Spatial Audio in the browser

Get your headphones, this is a demo of spatial audio rendered in the browser with head tracking using your webcam. Sit about 2.5 feet (0.75 meters) from your webcam for best results.

What is it?

The following track is a four-part Bach chorale, played by synthesized brass instruments, with the four instruments virtualized at different locations. Front-left, front-right, rear-left, rear-right. Press the button to start face tracking (and give permission to use your webcam). The four instruments are fixed in space, and you can move and angle your head to get closer to one or another.

How does it work?

Humans use several cues to tell where sound is coming from: interaural time difference (sound hits the closer ear first), interaural intensity difference (sound is attenuated more at the distant ear), and pinna filtering (the outer ear selectively attenuates and emphasizes different frequencies depending on the sound source direction). I modeled these effects as time- and location-varying digital filters.

Interaural time and intensity difference

A sound coming from directly in front of the listener will arrive at the two ears at the same time, but a sound coming from the left side of the listener will arrive at the left ear first. Introducing a delay to the right ear creates the perception of sound coming from the left side of the body. The precise amount of delay depends on the angle: for sounds directly to the left, it’d be about 0.7 milliseconds. For sounds at 45 degrees to the left, it’d be about 0.4 milliseconds.

Sounds from the left will be perceived as louder by the left ear, and softer by the right ear. Part of that difference is that the head blocks some of the intensity, and part is that sound intensity naturally attenuates over distance. Amplitude decreases inversely with distance.

Pinna filtering

The pinnae (outer ears) attenuate and emphasize different frequencies depending on the direction of the sound source, and this effect plays a very large role in human sound localization. Researchers can record this effect by putting microphones in the ear canals of a synthetic head and recording audio test signals in an anechoic chamber from different directions. These signals are collected in something called a “head related transfer function” (HRTF). These signals also capture the head shadow effect, not just the pinnae effect.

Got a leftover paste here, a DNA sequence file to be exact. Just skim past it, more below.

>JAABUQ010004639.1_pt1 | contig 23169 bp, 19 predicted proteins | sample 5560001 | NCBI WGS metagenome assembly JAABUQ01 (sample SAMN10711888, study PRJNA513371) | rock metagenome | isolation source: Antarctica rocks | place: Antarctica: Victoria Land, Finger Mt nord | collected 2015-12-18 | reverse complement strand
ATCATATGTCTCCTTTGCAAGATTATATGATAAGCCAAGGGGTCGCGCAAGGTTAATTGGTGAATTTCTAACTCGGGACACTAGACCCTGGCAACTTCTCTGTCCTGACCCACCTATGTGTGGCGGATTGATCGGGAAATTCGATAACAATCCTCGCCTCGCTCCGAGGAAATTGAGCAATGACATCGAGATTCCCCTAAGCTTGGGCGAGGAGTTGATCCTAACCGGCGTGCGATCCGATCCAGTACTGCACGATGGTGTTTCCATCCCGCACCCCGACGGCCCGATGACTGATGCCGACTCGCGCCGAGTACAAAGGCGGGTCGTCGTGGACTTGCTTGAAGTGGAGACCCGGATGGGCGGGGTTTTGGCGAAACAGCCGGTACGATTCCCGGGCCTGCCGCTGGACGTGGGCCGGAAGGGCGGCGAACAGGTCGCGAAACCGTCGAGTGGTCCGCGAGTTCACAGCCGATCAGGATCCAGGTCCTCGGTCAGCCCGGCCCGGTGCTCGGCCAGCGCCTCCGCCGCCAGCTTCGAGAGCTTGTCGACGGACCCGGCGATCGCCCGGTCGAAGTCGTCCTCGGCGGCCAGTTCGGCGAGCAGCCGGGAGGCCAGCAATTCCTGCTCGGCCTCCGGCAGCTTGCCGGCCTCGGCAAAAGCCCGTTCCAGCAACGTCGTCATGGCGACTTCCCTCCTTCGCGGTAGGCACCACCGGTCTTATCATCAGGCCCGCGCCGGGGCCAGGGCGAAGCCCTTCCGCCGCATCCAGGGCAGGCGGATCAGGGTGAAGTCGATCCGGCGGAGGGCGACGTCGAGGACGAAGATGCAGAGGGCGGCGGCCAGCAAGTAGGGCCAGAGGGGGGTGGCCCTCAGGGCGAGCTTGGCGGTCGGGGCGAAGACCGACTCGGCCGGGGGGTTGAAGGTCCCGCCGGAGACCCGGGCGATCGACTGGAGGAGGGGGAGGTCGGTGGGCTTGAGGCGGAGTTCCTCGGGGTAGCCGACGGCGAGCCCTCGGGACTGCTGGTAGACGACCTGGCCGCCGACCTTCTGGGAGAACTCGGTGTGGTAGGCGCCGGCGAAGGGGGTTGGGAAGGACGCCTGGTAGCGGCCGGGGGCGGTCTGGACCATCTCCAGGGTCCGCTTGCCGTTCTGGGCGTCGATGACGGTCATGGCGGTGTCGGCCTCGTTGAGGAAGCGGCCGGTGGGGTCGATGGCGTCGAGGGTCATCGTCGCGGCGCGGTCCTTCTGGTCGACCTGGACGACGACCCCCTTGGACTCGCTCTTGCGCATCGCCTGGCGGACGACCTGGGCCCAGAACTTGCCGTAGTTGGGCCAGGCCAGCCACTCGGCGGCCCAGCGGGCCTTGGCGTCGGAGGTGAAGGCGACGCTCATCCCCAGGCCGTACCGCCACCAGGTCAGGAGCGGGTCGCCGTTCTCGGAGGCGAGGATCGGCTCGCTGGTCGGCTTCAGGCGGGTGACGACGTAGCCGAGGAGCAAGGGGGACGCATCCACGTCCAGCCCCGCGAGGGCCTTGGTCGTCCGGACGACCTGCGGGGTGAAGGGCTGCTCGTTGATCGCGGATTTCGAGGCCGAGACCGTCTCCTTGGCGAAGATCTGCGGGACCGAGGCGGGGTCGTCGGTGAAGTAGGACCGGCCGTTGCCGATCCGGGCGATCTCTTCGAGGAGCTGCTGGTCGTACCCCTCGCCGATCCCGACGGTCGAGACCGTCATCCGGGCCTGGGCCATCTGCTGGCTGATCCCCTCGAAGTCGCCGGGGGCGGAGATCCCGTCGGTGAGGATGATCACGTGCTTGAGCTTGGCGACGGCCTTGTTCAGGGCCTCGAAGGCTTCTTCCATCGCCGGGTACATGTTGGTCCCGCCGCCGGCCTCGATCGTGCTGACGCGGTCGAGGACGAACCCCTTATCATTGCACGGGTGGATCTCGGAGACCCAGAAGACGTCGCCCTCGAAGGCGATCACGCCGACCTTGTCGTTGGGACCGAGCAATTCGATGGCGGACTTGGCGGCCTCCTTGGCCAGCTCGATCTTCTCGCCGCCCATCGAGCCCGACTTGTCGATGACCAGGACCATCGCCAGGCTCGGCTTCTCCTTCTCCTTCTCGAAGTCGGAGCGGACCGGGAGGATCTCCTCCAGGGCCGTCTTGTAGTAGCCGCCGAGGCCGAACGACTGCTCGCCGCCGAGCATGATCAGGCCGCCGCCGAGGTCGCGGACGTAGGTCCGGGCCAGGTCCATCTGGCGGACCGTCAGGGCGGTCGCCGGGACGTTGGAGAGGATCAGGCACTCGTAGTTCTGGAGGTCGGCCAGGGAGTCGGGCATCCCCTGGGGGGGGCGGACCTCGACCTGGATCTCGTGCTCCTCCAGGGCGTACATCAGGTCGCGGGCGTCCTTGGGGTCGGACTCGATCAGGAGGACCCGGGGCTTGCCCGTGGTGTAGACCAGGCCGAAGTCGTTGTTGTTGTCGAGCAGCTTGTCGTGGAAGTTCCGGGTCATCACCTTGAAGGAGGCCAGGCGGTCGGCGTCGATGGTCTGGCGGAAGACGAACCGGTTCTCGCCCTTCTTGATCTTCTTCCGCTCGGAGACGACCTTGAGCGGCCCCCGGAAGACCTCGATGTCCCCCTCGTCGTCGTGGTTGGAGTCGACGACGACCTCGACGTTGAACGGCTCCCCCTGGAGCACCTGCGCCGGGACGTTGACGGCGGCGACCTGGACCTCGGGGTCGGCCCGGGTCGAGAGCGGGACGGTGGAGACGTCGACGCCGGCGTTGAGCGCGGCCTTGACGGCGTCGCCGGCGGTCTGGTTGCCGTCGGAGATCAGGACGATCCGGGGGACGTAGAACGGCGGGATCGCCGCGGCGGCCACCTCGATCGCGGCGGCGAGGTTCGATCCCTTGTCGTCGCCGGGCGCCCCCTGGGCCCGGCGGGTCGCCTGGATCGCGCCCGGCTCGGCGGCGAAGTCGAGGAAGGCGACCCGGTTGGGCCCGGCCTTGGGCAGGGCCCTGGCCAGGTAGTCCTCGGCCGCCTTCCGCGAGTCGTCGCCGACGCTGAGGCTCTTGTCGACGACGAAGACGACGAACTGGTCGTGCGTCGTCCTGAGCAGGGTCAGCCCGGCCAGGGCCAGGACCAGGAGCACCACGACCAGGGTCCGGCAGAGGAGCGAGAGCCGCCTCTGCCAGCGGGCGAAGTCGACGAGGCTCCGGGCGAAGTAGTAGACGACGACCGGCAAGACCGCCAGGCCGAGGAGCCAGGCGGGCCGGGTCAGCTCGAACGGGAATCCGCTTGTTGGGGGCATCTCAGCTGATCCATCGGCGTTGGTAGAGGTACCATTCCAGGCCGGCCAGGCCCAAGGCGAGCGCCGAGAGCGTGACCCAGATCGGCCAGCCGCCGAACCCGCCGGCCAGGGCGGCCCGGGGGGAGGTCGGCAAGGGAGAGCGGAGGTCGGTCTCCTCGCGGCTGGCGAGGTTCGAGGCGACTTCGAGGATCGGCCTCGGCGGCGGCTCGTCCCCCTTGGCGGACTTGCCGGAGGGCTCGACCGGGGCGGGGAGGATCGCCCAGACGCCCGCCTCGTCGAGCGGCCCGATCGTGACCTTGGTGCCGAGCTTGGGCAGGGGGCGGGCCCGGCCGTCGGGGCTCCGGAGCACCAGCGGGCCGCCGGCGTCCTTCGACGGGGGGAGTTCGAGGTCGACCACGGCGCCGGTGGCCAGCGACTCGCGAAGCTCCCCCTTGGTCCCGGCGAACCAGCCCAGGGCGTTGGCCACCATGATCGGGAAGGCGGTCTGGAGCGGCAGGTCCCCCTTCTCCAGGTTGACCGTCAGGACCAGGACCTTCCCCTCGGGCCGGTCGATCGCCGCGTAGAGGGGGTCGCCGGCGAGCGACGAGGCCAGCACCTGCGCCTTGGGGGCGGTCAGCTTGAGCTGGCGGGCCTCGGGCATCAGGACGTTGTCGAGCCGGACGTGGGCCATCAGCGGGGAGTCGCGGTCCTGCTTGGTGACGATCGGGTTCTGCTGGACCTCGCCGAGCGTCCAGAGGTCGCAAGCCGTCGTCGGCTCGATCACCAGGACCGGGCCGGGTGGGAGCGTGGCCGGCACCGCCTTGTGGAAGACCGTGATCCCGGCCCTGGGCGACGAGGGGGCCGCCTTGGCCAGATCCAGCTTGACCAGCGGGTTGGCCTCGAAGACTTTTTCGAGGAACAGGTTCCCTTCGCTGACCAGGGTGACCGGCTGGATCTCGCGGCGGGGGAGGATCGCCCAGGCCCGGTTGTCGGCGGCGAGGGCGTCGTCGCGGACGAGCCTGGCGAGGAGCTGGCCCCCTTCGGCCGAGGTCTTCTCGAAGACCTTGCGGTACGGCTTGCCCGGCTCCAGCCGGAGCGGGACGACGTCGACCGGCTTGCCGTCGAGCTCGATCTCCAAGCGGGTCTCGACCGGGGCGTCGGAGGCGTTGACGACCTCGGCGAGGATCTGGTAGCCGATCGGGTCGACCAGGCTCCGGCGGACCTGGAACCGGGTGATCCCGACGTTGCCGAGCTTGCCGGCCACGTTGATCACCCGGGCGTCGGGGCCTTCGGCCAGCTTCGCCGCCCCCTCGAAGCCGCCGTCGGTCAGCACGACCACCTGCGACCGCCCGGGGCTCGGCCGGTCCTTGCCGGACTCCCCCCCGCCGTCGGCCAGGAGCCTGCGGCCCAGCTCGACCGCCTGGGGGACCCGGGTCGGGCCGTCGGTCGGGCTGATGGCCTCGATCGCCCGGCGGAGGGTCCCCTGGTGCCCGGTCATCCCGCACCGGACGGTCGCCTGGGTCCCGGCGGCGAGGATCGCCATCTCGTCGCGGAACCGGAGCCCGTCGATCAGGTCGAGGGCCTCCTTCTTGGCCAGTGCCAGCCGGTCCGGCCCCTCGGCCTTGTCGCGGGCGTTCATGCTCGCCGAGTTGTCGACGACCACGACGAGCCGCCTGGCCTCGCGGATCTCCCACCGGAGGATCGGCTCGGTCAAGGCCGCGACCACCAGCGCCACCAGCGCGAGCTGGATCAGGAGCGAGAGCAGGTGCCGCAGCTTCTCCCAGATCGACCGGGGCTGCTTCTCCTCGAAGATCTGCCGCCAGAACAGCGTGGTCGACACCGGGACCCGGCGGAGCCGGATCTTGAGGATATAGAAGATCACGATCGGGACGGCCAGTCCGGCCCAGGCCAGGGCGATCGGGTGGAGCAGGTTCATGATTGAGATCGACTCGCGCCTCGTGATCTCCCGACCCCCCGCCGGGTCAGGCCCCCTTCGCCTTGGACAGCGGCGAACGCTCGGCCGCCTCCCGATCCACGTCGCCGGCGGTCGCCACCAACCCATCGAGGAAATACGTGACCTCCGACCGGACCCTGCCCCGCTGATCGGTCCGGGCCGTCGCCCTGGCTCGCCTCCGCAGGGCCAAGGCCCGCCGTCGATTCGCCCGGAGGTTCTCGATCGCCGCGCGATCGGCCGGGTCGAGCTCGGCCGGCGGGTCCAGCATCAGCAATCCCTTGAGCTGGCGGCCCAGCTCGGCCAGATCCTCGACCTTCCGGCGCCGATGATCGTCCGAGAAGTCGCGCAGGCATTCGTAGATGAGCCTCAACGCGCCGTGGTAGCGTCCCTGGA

An HRTF captures only finitely many directions. I wanted to be able to play a synthetic sound source from any location, not just one where an HRTF was captured, so I trained a (very small) neural network to interpolate the effects of the HRTF to positions that weren’t in the original data. If I put a direction into the neural network, I get out a digital filter that simulates the effect of the pinnae from that direction. It has to be a very small neural network because I need to run it in the browser very frequently. CD-quality audio is generated at 44100 Hz which means I need to run the digital filters simulating the pinnae 44100 times per second. The neural network doesn’t have to run quite so frequently, but it still can’t be too computationally intensive.

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Copyright © 2001 The Regents of the University of California. All Rights Reserved



Further, the Regents of the University of California reserve the right to revise this software and/or documentation and to make changes from time to time in the content hereof without obligation of the Regents of the University of California to notify any person of such revision or change.

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